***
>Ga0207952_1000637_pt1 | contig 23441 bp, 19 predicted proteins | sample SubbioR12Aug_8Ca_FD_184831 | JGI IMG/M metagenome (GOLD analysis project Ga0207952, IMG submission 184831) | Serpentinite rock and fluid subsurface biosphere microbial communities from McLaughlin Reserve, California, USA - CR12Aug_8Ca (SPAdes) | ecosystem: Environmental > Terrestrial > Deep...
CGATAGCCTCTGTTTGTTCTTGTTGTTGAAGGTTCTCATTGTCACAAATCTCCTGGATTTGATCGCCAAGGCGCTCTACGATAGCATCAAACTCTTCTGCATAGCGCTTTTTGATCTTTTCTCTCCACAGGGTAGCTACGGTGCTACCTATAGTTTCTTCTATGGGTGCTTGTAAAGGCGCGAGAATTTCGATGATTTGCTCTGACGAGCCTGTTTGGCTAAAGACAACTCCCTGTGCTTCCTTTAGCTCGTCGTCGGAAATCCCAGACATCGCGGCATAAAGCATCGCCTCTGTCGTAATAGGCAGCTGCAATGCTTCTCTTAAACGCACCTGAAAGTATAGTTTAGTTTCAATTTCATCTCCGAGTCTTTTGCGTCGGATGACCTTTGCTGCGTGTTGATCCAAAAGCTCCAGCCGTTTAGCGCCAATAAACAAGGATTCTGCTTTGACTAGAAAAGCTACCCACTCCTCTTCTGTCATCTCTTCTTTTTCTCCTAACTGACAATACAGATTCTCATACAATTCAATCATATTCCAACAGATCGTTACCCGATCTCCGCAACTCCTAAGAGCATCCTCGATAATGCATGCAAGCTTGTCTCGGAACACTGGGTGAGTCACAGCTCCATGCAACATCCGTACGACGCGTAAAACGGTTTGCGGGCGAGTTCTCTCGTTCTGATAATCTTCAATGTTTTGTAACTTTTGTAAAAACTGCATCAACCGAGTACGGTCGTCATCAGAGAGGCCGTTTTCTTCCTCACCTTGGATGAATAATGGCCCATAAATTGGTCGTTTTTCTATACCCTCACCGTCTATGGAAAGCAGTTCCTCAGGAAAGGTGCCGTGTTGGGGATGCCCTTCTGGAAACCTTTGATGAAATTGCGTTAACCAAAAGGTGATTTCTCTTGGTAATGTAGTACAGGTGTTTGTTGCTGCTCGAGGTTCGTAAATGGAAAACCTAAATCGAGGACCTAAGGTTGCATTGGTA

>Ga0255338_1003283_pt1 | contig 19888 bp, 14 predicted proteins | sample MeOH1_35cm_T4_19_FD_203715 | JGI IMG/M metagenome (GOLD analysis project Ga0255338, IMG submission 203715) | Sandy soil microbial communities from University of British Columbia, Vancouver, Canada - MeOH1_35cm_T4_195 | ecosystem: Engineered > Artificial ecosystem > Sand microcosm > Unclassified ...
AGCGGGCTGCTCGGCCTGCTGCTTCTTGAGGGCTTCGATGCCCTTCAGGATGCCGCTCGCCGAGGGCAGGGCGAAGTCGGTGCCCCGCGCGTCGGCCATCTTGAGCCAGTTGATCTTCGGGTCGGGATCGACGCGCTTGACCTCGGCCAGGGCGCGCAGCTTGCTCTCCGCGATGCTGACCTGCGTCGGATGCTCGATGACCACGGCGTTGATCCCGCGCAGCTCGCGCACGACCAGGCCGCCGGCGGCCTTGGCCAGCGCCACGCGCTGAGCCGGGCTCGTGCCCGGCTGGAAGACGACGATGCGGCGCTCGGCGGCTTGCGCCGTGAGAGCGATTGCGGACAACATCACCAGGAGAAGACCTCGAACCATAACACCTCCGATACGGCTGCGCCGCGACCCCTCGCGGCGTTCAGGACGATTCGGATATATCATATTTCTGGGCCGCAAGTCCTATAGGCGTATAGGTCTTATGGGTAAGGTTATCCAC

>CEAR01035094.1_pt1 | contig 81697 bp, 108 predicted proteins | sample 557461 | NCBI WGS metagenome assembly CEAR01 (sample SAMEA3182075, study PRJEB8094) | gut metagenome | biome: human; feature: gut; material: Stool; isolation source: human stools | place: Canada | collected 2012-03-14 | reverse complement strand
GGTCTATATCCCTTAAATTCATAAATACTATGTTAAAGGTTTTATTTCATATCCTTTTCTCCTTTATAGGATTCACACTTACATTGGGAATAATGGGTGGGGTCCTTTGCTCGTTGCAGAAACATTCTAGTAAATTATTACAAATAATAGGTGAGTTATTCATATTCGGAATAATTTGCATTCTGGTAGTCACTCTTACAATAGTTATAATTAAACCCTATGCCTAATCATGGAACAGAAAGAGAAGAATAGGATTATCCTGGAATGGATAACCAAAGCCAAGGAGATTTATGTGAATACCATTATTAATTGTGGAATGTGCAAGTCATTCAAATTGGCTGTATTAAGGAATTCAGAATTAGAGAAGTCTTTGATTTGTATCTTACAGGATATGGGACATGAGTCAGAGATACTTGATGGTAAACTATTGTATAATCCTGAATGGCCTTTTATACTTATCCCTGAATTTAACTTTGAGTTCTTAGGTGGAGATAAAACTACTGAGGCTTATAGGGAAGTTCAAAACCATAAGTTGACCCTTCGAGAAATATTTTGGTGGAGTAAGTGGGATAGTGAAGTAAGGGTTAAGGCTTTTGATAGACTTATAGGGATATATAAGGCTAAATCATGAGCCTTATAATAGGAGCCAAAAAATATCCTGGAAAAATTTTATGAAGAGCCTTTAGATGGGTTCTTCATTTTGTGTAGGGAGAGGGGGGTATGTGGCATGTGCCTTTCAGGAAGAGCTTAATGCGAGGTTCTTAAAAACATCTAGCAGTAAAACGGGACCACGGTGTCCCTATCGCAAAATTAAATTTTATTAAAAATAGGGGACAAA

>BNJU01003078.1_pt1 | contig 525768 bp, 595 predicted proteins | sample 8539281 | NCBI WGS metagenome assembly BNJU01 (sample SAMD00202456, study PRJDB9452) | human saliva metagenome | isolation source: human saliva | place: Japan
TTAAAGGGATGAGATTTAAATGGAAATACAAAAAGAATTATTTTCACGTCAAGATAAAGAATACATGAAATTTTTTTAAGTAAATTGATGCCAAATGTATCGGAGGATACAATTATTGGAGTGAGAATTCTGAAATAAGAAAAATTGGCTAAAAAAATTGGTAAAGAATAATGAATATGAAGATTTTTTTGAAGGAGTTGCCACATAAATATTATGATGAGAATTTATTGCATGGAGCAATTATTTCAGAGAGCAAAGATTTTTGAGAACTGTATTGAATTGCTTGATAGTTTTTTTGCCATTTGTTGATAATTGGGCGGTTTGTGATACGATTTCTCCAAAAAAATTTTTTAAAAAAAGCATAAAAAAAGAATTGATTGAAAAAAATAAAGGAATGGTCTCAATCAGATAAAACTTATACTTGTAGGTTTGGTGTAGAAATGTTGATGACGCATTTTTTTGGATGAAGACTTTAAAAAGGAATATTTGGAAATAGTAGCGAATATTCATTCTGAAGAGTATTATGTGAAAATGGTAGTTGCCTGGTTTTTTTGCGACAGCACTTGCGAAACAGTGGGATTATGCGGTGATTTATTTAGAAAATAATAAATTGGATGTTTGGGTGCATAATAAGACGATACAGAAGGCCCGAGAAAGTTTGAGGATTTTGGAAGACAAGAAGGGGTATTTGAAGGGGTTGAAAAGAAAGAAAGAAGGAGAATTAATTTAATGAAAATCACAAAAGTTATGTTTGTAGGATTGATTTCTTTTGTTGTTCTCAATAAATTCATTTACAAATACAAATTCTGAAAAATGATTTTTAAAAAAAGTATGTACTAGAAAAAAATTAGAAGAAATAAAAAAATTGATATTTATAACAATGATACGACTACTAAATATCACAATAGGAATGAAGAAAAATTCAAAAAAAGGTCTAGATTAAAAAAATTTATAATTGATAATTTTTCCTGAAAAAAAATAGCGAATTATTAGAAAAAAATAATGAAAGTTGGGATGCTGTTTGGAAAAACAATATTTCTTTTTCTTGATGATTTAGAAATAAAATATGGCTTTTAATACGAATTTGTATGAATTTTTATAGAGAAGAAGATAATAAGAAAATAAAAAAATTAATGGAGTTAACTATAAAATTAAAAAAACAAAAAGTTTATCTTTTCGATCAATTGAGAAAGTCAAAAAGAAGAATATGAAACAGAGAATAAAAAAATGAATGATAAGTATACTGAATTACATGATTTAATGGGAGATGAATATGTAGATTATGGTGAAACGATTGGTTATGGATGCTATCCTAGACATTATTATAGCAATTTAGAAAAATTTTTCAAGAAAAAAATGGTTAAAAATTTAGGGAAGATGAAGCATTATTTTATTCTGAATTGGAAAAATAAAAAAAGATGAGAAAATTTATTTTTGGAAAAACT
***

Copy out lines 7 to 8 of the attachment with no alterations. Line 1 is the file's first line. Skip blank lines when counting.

>BNJU01003078.1_pt1 | contig 525768 bp, 595 predicted proteins | sample 8539281 | NCBI WGS metagenome assembly BNJU01 (sample SAMD00202456, study PRJDB9452) | human saliva metagenome | isolation source: human saliva | place: Japan
TTAAAGGGATGAGATTTAAATGGAAATACAAAAAGAATTATTTTCACGTCAAGATAAAGAATACATGAAATTTTTTTAAGTAAATTGATGCCAAATGTATCGGAGGATACAATTATTGGAGTGAGAATTCTGAAATAAGAAAAATTGGCTAAAAAAATTGGTAAAGAATAATGAATATGAAGATTTTTTTGAAGGAGTTGCCACATAAATATTATGATGAGAATTTATTGCATGGAGCAATTATTTCAGAGAGCAAAGATTTTTGAGAACTGTATTGAATTGCTTGATAGTTTTTTTGCCATTTGTTGATAATTGGGCGGTTTGTGATACGATTTCTCCAAAAAAATTTTTTAAAAAAAGCATAAAAAAAGAATTGATTGAAAAAAATAAAGGAATGGTCTCAATCAGATAAAACTTATACTTGTAGGTTTGGTGTAGAAATGTTGATGACGCATTTTTTTGGATGAAGACTTTAAAAAGGAATATTTGGAAATAGTAGCGAATATTCATTCTGAAGAGTATTATGTGAAAATGGTAGTTGCCTGGTTTTTTTGCGACAGCACTTGCGAAACAGTGGGATTATGCGGTGATTTATTTAGAAAATAATAAATTGGATGTTTGGGTGCATAATAAGACGATACAGAAGGCCCGAGAAAGTTTGAGGATTTTGGAAGACAAGAAGGGGTATTTGAAGGGGTTGAAAAGAAAGAAAGAAGGAGAATTAATTTAATGAAAATCACAAAAGTTATGTTTGTAGGATTGATTTCTTTTGTTGTTCTCAATAAATTCATTTACAAATACAAATTCTGAAAAATGATTTTTAAAAAAAGTATGTACTAGAAAAAAATTAGAAGAAATAAAAAAATTGATATTTATAACAATGATACGACTACTAAATATCACAATAGGAATGAAGAAAAATTCAAAAAAAGGTCTAGATTAAAAAAATTTATAATTGATAATTTTTCCTGAAAAAAAATAGCGAATTATTAGAAAAAAATAATGAAAGTTGGGATGCTGTTTGGAAAAACAATATTTCTTTTTCTTGATGATTTAGAAATAAAATATGGCTTTTAATACGAATTTGTATGAATTTTTATAGAGAAGAAGATAATAAGAAAATAAAAAAATTAATGGAGTTAACTATAAAATTAAAAAAACAAAAAGTTTATCTTTTCGATCAATTGAGAAAGTCAAAAAGAAGAATATGAAACAGAGAATAAAAAAATGAATGATAAGTATACTGAATTACATGATTTAATGGGAGATGAATATGTAGATTATGGTGAAACGATTGGTTATGGATGCTATCCTAGACATTATTATAGCAATTTAGAAAAATTTTTCAAGAAAAAAATGGTTAAAAATTTAGGGAAGATGAAGCATTATTTTATTCTGAATTGGAAAAATAAAAAAAGATGAGAAAATTTATTTTTGGAAAAACT